GO 11570: Narrowing in on the Hubble Constant and Dark Energy

A GALEX image of Messier 106 (NGC 4258), one of the galaxies targeted in this program The Hubble constant remains a key parameter in understanding cosmology and the evolution of the Universe. Refining measurements of H0 therefore still represents a vital means of probing the nature of dark energy. The present program aims to tackle this question by laying a firmer foundation to the SNe Ia distance scale. The WFC3 IR camera will be used to identify and characterise Cepheid variables in eight relatively nearby galaxies that have hosted Type Ia SNe. Cepheids have signficantly lower amplitude at near-infrared wavelengths, and the measured magnitudes are less subject to uncertainties due to foreground reddening and variations in metallicity. As a consequence, determining the mean apparent magnitude, and hence the period/apparent magnitude relation, is substantially more straightforward than at optical wavelengths. Matching the observed relation against reference stars from the LMC allows a more reliable determination of the distance to the parent galaxy, and hence a firmer zeropoint for the SNe Ia distance scale. The aim is to reduce the level of systematics in determinations oif H0 to the 3 percent level.

GO 11696: Infrared Survey of Star Formation Across Cosmic Time

A region of massive star formation Star formation is the key astrophysical process in determining the overall evolution of galactic systems, the generation of heavy elements, and the overall enrichment of interstellar and intergalactic material. Tracing the overall evolution through a wide redshift range is crucial to understanding how gas and stars evolved to form the galaxies that we see around us now. The present program builds on the ability of HST to carry out parallel observations, using more than one instrument. While the Cosmic Origins Spectrograph is focused on obtaining ultraviolet spectra of unparalleled signal-to-noise, this program uses the near-infrared grisms mounted on the Wide-Field Camera 3 infrared channel to obtain low resolution spectra between 1 and 1.6 microns of randomly-selected nearby fields. The goal is to search for emission lines characteristic of star-forming regions. In particular, these observations are capable of detecting Lyman-alpha emission generated by star formation at redshfits z > 5.6. A total of up to 40 "deep" (4-5 orbit) and 20 "shallow" (2-3 orbit) fields will be targeted in the course of this observing campaign.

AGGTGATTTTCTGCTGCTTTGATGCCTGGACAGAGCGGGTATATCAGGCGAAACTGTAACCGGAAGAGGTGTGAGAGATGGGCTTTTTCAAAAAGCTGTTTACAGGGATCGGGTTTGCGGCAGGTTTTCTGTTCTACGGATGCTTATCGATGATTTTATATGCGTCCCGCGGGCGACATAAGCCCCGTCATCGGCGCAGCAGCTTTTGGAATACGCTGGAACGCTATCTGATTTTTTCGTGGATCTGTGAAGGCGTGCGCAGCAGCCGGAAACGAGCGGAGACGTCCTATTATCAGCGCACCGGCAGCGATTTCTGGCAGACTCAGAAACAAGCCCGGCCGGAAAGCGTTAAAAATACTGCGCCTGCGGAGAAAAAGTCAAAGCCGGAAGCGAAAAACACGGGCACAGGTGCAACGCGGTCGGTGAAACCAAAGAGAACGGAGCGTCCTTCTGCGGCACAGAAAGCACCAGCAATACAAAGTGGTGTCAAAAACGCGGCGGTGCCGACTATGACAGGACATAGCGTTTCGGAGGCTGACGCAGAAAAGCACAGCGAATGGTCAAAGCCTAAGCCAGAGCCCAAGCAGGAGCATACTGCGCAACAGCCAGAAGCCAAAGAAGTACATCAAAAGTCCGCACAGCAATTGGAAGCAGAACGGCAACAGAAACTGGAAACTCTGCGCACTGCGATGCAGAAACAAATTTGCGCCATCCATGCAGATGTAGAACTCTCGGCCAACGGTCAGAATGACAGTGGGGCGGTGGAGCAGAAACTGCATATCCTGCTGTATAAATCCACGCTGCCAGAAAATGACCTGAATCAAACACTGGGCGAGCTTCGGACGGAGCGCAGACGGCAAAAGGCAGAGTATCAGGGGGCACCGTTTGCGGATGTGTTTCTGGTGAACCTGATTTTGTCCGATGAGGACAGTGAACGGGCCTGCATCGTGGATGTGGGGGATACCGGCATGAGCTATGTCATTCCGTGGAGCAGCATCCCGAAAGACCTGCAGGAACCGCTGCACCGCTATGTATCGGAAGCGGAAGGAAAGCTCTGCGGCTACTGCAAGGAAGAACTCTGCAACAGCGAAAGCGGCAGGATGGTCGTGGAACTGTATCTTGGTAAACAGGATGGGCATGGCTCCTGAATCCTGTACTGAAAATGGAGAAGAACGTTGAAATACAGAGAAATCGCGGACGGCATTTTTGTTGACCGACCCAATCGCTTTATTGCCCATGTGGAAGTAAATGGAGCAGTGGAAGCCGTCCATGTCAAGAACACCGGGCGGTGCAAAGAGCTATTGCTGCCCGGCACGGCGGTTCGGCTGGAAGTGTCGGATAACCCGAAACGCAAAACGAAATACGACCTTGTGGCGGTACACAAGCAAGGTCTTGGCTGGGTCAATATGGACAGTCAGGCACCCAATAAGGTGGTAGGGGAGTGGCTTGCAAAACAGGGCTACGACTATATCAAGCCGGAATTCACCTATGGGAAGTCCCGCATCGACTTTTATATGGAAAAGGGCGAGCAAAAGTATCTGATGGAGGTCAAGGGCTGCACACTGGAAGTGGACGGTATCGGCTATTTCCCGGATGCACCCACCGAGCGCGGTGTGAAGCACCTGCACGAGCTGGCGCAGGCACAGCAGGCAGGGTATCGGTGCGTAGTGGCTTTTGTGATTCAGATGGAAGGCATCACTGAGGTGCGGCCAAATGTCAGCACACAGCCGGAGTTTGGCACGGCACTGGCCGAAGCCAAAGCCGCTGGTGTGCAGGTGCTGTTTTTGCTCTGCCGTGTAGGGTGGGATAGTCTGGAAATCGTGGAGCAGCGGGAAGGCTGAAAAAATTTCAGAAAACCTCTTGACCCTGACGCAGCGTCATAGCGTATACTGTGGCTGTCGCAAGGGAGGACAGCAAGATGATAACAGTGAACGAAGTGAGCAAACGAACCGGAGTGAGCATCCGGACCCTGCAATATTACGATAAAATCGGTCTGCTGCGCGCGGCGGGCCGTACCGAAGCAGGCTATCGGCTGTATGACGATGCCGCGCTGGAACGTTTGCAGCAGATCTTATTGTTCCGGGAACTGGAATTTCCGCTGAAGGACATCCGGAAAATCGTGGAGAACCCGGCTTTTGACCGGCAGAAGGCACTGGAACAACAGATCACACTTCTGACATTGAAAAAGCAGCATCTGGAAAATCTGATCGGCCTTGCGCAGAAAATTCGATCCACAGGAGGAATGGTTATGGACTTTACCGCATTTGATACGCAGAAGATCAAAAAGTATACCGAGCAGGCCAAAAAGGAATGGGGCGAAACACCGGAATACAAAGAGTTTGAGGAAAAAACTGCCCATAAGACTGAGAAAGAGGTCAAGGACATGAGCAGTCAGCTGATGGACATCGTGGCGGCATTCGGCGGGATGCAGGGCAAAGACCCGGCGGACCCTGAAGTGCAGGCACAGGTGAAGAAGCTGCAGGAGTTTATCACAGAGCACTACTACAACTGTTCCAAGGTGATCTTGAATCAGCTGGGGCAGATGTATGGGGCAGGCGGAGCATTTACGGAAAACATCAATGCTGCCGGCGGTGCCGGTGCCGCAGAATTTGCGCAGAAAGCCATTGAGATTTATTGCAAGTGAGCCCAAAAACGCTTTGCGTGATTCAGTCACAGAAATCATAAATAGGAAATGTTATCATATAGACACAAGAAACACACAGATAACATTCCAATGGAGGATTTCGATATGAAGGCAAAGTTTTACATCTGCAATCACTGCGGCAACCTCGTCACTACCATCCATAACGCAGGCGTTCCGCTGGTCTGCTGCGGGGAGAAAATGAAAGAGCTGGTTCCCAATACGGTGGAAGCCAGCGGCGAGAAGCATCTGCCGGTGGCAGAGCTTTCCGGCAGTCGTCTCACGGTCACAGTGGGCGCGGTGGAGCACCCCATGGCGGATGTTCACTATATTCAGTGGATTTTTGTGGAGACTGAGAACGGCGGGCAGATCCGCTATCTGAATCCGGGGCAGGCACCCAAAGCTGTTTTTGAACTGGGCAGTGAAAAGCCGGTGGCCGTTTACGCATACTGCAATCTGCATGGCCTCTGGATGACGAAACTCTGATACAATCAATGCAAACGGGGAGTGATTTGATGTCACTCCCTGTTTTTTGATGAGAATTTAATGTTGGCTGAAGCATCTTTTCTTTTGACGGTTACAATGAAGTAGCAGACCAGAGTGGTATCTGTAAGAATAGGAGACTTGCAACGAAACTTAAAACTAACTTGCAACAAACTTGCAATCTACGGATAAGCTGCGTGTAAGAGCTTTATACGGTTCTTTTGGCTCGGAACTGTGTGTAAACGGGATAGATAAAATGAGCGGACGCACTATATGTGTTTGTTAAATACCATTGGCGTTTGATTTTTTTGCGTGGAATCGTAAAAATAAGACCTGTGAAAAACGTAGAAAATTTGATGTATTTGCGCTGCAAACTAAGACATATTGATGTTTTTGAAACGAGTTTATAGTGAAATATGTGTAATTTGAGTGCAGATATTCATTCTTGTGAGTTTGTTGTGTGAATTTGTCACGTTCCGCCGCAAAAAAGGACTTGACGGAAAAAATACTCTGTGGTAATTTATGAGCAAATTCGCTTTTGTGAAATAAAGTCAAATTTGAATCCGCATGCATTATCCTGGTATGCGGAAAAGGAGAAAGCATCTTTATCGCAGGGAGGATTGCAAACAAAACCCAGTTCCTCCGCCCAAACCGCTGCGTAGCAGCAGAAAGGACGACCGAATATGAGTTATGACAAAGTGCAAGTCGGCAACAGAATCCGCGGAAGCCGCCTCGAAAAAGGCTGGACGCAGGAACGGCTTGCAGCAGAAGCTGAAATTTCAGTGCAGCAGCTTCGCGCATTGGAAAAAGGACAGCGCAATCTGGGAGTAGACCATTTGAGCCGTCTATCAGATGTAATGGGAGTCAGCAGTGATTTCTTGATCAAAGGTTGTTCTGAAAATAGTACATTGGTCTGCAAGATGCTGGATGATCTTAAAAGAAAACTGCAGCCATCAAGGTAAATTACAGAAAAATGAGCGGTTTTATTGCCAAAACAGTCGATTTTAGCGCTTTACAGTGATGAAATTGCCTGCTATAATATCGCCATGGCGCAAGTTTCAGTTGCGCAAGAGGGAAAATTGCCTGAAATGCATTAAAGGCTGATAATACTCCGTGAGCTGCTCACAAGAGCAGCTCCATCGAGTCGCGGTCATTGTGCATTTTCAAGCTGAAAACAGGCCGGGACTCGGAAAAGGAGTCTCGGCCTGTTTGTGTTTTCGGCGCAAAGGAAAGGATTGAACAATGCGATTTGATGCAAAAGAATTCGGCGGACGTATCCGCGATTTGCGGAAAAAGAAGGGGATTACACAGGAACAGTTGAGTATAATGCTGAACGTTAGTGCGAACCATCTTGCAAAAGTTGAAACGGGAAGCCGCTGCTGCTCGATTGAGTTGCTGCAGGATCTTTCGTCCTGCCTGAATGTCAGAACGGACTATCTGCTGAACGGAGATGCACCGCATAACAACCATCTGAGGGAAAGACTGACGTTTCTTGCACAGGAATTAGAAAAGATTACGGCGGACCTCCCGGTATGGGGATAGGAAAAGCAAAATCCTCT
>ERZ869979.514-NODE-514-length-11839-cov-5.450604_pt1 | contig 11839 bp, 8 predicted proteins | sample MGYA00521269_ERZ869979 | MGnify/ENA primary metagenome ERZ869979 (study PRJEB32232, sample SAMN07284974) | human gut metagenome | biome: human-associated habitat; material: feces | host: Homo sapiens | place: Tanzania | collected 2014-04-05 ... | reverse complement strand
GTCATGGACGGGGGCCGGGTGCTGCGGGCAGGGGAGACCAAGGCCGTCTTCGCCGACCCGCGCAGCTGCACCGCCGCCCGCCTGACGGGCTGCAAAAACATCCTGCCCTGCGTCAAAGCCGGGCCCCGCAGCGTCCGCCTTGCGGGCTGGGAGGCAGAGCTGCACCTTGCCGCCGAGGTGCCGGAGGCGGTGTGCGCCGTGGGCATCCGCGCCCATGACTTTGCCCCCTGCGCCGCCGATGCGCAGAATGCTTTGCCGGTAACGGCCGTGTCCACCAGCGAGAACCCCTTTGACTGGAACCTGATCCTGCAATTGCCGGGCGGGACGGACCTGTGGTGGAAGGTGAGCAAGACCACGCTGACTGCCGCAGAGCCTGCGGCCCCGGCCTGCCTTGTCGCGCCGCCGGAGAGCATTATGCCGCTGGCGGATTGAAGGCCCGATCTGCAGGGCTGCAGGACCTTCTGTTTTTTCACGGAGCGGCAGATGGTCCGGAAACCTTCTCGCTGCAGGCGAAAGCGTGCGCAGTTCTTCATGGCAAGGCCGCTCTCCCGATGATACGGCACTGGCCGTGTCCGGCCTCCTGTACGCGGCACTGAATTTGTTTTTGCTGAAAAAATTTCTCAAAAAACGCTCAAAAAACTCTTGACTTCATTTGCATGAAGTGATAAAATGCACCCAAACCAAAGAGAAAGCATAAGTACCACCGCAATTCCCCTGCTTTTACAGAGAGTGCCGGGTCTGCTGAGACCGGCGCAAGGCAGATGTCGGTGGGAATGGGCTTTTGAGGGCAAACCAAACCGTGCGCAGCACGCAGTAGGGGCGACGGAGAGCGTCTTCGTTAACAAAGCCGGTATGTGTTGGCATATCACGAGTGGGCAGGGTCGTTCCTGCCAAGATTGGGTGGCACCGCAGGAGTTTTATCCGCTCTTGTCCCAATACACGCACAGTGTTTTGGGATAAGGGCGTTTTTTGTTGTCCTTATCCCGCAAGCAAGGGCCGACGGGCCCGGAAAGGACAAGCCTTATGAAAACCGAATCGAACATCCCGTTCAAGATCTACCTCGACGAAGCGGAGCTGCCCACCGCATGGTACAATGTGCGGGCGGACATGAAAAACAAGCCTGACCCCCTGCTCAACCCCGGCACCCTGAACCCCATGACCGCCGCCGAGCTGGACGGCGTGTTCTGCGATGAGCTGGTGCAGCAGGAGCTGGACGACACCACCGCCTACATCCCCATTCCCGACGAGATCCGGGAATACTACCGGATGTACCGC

GO 11727: UV spectroscopy of Local Lyman Break Galaxy Analogs: New Clues to Galaxy Formation in the Early Universe

Mosaic of HST images of M82, the best-known starburst galaxy Current Big Bang cosmological models predict that the universe should have undergone a global re-ionisation at redshifts between 6 and 20. The first generation of stars is generally tapped as the most likely source of the ionising radiation, perhaps enhanced through merger-stimulated starbursts. Candidate galaxies at high redshift have been identified by searching for "dropouts": objects where the flux decreases significantly in the photometric passband associated with the Lyman break at a particular redshift. Deep observations with WFC3 have extended coverage to redshifts 7 and 8. However, detailed observations of such systems are not yet possible. Consequently, there is great interest in identifying galaxies at lower redshifts that could serve as analogues for the z>6 systems. Over the last few years, the Galaxy Evolution Explorer (GALEX) has proved an important new tool in identifying "Lyman Break Analogues". GALEX has conducted an all-sky survey at ultraviolet wavelengths, and has uncovered sigificant numbers of UV luminous galaxies at low and moderate redshifts. Many galaxies are starbursts, undergoing substantial outbursts of star formation. These galaxies have been categorised as "compact UV luminous galaxies" (UVLGs), and appear to be undergoing small-scale mergers, leading to extensive dissipation and vigorous star formation. These galaxies have extensive prior HST observations at optical and near-UV wavelengths. The present program will add COS Far-UV observations, to fully characterise the spectral energy distributions.

Past weeks:
page by Neill Reid, updated 19/2/2010